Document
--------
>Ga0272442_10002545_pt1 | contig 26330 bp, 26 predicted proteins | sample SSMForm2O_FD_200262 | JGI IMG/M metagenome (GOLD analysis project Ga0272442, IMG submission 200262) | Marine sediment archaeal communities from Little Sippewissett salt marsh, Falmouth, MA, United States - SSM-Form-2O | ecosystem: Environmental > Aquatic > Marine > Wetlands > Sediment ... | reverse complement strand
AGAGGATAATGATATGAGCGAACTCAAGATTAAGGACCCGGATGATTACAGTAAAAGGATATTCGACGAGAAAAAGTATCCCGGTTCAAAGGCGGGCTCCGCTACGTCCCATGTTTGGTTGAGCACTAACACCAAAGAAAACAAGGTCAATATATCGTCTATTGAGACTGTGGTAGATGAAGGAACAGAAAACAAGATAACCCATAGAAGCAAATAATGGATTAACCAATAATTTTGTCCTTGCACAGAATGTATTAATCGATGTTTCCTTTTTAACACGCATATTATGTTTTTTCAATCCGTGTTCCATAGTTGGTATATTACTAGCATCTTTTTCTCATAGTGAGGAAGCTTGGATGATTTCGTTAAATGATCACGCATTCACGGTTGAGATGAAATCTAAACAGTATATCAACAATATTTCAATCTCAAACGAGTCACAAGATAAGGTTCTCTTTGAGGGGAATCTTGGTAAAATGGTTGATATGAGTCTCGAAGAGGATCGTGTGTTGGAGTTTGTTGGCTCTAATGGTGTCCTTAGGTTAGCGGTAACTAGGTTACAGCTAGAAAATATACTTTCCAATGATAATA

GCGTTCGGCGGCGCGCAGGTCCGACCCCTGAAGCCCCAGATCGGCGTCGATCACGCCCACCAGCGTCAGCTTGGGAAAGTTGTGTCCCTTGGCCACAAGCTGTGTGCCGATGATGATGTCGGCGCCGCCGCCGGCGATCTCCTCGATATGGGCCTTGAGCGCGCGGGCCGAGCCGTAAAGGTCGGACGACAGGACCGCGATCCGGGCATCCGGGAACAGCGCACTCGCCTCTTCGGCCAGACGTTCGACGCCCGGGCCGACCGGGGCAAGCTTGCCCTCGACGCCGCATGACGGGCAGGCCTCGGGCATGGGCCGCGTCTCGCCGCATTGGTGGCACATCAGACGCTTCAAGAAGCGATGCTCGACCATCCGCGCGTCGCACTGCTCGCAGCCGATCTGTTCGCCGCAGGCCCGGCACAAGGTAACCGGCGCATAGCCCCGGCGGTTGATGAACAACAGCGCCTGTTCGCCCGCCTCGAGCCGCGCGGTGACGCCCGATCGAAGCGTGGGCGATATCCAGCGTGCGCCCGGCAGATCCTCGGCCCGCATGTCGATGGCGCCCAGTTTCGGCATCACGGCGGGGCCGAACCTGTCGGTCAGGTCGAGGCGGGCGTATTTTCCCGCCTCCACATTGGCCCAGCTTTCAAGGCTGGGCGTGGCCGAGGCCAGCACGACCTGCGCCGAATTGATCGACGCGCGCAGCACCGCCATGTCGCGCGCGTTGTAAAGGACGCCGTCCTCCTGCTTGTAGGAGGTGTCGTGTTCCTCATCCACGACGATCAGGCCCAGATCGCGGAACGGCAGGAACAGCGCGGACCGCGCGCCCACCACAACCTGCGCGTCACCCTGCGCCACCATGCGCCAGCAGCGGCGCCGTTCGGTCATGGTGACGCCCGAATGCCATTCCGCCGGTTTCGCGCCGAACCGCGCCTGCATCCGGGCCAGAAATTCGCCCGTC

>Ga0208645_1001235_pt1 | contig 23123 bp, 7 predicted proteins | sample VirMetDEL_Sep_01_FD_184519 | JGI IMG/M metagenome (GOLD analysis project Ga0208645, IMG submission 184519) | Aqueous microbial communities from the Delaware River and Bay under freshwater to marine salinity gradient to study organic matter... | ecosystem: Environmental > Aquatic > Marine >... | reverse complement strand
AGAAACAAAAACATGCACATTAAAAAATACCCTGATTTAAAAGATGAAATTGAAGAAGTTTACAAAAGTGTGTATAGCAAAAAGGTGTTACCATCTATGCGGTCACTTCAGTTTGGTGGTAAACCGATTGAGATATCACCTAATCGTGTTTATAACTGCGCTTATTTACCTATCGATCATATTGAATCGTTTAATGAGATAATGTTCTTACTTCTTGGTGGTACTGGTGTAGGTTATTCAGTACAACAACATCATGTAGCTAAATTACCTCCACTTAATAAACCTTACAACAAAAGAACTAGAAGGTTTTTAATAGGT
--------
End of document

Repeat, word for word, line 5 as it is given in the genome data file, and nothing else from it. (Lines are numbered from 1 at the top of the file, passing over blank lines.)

AGAAACAAAAACATGCACATTAAAAAATACCCTGATTTAAAAGATGAAATTGAAGAAGTTTACAAAAGTGTGTATAGCAAAAAGGTGTTACCATCTATGCGGTCACTTCAGTTTGGTGGTAAACCGATTGAGATATCACCTAATCGTGTTTATAACTGCGCTTATTTACCTATCGATCATATTGAATCGTTTAATGAGATAATGTTCTTACTTCTTGGTGGTACTGGTGTAGGTTATTCAGTACAACAACATCATGTAGCTAAATTACCTCCACTTAATAAACCTTACAACAAAAGAACTAGAAGGTTTTTAATAGGT